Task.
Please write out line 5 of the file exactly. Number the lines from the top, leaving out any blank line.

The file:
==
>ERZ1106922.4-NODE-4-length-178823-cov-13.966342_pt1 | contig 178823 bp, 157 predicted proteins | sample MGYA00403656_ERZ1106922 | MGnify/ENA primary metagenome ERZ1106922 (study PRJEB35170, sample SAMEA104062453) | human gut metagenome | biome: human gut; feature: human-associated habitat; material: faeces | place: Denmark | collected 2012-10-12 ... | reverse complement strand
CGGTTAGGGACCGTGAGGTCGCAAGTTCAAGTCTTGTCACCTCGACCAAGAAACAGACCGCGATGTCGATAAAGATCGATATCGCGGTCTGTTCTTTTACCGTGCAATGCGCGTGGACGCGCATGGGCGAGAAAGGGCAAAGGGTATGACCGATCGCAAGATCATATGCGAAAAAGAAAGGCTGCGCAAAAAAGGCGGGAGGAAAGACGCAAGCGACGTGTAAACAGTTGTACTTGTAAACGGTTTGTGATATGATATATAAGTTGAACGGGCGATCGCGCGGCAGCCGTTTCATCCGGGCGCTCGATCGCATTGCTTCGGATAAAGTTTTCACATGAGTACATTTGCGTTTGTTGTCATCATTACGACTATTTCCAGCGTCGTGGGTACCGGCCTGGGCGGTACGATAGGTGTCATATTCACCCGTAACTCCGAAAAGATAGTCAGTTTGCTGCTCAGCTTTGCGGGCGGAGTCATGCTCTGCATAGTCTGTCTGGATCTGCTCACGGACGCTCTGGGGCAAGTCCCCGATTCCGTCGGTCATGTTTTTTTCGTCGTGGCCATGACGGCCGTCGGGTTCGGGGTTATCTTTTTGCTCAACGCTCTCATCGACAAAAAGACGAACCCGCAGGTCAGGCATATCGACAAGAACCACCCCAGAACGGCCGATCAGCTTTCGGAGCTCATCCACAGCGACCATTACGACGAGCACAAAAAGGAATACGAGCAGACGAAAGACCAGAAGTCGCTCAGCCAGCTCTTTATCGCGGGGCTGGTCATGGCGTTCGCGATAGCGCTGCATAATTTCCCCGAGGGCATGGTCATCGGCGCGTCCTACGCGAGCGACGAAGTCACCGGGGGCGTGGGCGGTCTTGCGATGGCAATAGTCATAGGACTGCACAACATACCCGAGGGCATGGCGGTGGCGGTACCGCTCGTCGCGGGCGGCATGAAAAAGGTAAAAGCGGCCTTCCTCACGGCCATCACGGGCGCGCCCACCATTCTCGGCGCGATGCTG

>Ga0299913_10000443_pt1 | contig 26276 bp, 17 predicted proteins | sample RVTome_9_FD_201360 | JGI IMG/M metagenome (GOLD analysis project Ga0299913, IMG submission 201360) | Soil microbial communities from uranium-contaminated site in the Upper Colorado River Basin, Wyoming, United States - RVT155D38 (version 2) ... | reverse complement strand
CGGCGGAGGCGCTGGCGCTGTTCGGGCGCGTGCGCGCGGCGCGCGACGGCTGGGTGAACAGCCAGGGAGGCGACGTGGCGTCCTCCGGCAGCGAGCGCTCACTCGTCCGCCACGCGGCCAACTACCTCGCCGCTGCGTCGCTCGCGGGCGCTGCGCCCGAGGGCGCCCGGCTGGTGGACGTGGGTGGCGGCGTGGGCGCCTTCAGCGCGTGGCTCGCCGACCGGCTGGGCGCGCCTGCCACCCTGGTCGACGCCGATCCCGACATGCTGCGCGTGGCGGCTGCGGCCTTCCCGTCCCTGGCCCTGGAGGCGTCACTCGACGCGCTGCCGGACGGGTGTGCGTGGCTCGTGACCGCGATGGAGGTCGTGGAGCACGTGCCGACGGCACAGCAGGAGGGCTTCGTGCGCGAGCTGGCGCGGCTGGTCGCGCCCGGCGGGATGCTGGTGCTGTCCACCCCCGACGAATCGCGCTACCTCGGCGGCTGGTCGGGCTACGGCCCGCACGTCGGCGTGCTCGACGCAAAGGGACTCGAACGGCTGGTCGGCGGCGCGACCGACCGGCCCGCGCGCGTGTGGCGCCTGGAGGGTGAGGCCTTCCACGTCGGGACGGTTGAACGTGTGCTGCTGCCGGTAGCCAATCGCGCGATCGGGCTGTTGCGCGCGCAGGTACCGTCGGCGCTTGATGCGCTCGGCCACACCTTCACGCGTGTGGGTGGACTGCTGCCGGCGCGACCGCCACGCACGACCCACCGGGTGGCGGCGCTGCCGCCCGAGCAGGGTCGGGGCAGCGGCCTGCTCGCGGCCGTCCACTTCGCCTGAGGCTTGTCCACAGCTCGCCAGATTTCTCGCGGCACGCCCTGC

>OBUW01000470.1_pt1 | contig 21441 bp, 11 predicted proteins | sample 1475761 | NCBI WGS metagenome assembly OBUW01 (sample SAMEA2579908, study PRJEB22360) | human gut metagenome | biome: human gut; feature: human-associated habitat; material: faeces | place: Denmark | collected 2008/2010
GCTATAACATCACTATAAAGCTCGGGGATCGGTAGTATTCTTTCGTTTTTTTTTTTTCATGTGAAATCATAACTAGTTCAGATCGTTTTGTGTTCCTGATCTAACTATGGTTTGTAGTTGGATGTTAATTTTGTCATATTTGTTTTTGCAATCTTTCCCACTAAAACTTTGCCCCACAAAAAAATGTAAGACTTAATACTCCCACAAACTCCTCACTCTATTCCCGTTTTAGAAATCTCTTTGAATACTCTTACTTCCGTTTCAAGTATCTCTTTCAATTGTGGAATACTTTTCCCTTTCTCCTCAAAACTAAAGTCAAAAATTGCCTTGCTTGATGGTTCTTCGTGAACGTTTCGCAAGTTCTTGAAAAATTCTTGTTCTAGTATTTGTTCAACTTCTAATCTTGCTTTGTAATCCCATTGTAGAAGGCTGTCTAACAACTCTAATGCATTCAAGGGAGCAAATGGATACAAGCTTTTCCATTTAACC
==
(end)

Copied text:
>OBUW01000470.1_pt1 | contig 21441 bp, 11 predicted proteins | sample 1475761 | NCBI WGS metagenome assembly OBUW01 (sample SAMEA2579908, study PRJEB22360) | human gut metagenome | biome: human gut; feature: human-associated habitat; material: faeces | place: Denmark | collected 2008/2010